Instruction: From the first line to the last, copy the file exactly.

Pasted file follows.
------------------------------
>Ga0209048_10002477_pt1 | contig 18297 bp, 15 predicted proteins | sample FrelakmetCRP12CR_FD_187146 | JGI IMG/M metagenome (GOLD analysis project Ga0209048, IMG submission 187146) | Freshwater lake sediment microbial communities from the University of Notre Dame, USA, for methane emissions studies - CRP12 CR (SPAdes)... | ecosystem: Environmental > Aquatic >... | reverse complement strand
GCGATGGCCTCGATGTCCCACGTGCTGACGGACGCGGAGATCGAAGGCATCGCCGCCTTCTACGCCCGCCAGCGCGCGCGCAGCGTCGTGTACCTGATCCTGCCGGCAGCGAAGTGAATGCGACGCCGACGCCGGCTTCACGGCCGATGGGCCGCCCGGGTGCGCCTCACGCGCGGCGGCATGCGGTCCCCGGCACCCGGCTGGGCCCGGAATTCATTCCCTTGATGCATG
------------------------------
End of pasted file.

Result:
>Ga0209048_10002477_pt1 | contig 18297 bp, 15 predicted proteins | sample FrelakmetCRP12CR_FD_187146 | JGI IMG/M metagenome (GOLD analysis project Ga0209048, IMG submission 187146) | Freshwater lake sediment microbial communities from the University of Notre Dame, USA, for methane emissions studies - CRP12 CR (SPAdes)... | ecosystem: Environmental > Aquatic >... | reverse complement strand
GCGATGGCCTCGATGTCCCACGTGCTGACGGACGCGGAGATCGAAGGCATCGCCGCCTTCTACGCCCGCCAGCGCGCGCGCAGCGTCGTGTACCTGATCCTGCCGGCAGCGAAGTGAATGCGACGCCGACGCCGGCTTCACGGCCGATGGGCCGCCCGGGTGCGCCTCACGCGCGGCGGCATGCGGTCCCCGGCACCCGGCTGGGCCCGGAATTCATTCCCTTGATGCATG